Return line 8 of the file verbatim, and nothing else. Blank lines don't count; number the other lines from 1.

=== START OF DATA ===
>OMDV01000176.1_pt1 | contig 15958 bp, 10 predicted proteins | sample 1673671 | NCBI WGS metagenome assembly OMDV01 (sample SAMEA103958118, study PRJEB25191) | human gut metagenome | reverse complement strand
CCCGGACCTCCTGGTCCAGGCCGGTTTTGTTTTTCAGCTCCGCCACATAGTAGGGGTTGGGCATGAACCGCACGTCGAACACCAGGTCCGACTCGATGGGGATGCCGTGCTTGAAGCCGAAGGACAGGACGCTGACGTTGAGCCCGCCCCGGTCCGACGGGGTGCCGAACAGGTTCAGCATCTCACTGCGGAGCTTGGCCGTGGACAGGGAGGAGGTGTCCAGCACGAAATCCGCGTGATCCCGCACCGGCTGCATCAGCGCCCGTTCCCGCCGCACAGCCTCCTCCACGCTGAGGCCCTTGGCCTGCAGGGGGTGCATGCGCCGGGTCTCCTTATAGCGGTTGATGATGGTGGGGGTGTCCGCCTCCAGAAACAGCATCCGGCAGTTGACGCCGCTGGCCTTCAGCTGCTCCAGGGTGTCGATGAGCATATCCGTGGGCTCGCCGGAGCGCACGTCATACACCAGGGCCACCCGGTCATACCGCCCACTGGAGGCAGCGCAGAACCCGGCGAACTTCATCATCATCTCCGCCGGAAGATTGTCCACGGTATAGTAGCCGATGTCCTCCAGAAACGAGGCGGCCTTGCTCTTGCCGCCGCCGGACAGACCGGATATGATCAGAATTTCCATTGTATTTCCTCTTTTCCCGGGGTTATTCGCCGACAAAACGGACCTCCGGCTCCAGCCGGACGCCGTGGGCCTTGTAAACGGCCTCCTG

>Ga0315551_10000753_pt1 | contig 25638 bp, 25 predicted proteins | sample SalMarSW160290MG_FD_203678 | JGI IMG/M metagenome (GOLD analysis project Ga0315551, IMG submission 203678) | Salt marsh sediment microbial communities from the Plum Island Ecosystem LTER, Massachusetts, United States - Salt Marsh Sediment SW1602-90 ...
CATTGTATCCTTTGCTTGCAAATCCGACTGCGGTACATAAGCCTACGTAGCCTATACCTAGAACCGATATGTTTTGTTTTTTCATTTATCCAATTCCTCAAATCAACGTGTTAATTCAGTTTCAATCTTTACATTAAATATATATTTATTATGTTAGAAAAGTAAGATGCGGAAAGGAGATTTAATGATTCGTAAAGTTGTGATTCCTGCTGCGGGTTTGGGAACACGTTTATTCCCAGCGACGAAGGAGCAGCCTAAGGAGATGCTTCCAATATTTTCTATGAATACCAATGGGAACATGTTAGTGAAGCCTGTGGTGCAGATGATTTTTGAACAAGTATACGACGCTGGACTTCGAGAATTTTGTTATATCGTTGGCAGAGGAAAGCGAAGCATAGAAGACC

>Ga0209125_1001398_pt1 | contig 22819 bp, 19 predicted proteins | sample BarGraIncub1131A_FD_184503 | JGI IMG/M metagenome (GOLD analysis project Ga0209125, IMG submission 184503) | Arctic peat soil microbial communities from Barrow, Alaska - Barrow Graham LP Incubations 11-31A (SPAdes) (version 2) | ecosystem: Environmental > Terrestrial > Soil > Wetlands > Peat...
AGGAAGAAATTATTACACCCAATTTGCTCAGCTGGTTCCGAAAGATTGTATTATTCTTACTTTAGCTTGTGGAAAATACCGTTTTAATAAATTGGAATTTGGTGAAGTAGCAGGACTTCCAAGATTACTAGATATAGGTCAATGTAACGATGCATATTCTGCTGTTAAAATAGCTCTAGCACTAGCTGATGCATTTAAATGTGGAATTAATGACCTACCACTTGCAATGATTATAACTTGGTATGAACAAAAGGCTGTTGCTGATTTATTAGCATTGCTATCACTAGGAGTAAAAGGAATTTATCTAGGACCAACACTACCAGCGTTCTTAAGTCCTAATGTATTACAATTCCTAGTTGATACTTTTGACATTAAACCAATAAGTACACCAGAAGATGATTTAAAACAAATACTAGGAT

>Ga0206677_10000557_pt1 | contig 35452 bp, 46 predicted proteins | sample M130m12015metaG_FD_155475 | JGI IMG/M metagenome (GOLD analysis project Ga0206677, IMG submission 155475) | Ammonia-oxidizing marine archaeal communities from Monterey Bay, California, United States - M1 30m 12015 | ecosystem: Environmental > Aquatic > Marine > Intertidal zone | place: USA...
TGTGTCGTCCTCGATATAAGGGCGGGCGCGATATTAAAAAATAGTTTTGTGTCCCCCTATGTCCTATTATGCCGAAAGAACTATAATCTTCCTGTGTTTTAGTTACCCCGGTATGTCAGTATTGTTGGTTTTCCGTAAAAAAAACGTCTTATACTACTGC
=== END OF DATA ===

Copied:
TGTGTCGTCCTCGATATAAGGGCGGGCGCGATATTAAAAAATAGTTTTGTGTCCCCCTATGTCCTATTATGCCGAAAGAACTATAATCTTCCTGTGTTTTAGTTACCCCGGTATGTCAGTATTGTTGGTTTTCCGTAAAAAAAACGTCTTATACTACTGC